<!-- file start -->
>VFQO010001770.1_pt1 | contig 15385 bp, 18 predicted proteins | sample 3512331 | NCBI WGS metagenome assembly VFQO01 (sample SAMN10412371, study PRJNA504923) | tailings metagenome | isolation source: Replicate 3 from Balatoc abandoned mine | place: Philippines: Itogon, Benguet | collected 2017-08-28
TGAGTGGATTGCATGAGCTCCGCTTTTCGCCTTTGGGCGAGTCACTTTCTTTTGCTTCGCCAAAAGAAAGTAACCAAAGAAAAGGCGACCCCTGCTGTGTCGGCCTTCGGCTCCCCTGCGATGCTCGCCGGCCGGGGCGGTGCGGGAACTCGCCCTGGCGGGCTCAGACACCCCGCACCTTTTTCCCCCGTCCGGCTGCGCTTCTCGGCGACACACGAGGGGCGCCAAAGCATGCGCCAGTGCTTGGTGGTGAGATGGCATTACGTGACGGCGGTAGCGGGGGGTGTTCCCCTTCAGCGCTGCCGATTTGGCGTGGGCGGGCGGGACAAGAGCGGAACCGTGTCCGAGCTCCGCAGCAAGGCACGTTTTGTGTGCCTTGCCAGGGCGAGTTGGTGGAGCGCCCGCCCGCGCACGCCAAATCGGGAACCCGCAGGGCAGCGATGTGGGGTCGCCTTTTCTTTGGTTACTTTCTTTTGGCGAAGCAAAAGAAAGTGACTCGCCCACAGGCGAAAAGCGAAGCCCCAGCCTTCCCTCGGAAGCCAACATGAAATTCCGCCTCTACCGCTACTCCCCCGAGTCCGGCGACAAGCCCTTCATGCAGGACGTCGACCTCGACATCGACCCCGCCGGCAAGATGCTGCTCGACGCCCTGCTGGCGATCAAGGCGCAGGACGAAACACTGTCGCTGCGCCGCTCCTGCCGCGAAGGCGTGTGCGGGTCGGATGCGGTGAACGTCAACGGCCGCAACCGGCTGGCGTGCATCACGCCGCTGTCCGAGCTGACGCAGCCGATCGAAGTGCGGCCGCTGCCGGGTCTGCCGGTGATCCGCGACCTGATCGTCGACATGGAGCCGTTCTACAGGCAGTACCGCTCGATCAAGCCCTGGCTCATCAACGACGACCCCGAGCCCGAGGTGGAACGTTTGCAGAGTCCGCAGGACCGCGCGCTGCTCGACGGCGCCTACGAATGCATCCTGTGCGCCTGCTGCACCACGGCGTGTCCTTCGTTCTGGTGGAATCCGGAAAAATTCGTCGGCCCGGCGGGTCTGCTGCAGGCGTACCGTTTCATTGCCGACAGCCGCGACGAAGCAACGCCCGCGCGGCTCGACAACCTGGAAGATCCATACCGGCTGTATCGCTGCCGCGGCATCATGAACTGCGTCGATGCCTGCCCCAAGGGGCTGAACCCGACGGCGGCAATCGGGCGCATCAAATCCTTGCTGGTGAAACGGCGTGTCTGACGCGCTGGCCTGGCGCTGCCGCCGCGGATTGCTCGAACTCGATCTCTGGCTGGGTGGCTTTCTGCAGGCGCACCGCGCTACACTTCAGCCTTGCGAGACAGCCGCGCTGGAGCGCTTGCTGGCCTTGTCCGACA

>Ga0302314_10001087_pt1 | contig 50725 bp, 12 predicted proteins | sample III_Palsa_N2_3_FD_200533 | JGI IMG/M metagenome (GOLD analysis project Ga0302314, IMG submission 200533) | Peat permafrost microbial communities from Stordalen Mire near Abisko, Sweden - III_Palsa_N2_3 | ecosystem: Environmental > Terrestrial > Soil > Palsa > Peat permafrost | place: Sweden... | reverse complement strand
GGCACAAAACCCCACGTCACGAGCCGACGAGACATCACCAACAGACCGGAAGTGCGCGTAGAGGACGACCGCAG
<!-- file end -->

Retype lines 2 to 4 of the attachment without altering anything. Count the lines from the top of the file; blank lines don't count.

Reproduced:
TGAGTGGATTGCATGAGCTCCGCTTTTCGCCTTTGGGCGAGTCACTTTCTTTTGCTTCGCCAAAAGAAAGTAACCAAAGAAAAGGCGACCCCTGCTGTGTCGGCCTTCGGCTCCCCTGCGATGCTCGCCGGCCGGGGCGGTGCGGGAACTCGCCCTGGCGGGCTCAGACACCCCGCACCTTTTTCCCCCGTCCGGCTGCGCTTCTCGGCGACACACGAGGGGCGCCAAAGCATGCGCCAGTGCTTGGTGGTGAGATGGCATTACGTGACGGCGGTAGCGGGGGGTGTTCCCCTTCAGCGCTGCCGATTTGGCGTGGGCGGGCGGGACAAGAGCGGAACCGTGTCCGAGCTCCGCAGCAAGGCACGTTTTGTGTGCCTTGCCAGGGCGAGTTGGTGGAGCGCCCGCCCGCGCACGCCAAATCGGGAACCCGCAGGGCAGCGATGTGGGGTCGCCTTTTCTTTGGTTACTTTCTTTTGGCGAAGCAAAAGAAAGTGACTCGCCCACAGGCGAAAAGCGAAGCCCCAGCCTTCCCTCGGAAGCCAACATGAAATTCCGCCTCTACCGCTACTCCCCCGAGTCCGGCGACAAGCCCTTCATGCAGGACGTCGACCTCGACATCGACCCCGCCGGCAAGATGCTGCTCGACGCCCTGCTGGCGATCAAGGCGCAGGACGAAACACTGTCGCTGCGCCGCTCCTGCCGCGAAGGCGTGTGCGGGTCGGATGCGGTGAACGTCAACGGCCGCAACCGGCTGGCGTGCATCACGCCGCTGTCCGAGCTGACGCAGCCGATCGAAGTGCGGCCGCTGCCGGGTCTGCCGGTGATCCGCGACCTGATCGTCGACATGGAGCCGTTCTACAGGCAGTACCGCTCGATCAAGCCCTGGCTCATCAACGACGACCCCGAGCCCGAGGTGGAACGTTTGCAGAGTCCGCAGGACCGCGCGCTGCTCGACGGCGCCTACGAATGCATCCTGTGCGCCTGCTGCACCACGGCGTGTCCTTCGTTCTGGTGGAATCCGGAAAAATTCGTCGGCCCGGCGGGTCTGCTGCAGGCGTACCGTTTCATTGCCGACAGCCGCGACGAAGCAACGCCCGCGCGGCTCGACAACCTGGAAGATCCATACCGGCTGTATCGCTGCCGCGGCATCATGAACTGCGTCGATGCCTGCCCCAAGGGGCTGAACCCGACGGCGGCAATCGGGCGCATCAAATCCTTGCTGGTGAAACGGCGTGTCTGACGCGCTGGCCTGGCGCTGCCGCCGCGGATTGCTCGAACTCGATCTCTGGCTGGGTGGCTTTCTGCAGGCGCACCGCGCTACACTTCAGCCTTGCGAGACAGCCGCGCTGGAGCGCTTGCTGGCCTTGTCCGACA

>Ga0302314_10001087_pt1 | contig 50725 bp, 12 predicted proteins | sample III_Palsa_N2_3_FD_200533 | JGI IMG/M metagenome (GOLD analysis project Ga0302314, IMG submission 200533) | Peat permafrost microbial communities from Stordalen Mire near Abisko, Sweden - III_Palsa_N2_3 | ecosystem: Environmental > Terrestrial > Soil > Palsa > Peat permafrost | place: Sweden... | reverse complement strand
GGCACAAAACCCCACGTCACGAGCCGACGAGACATCACCAACAGACCGGAAGTGCGCGTAGAGGACGACCGCAG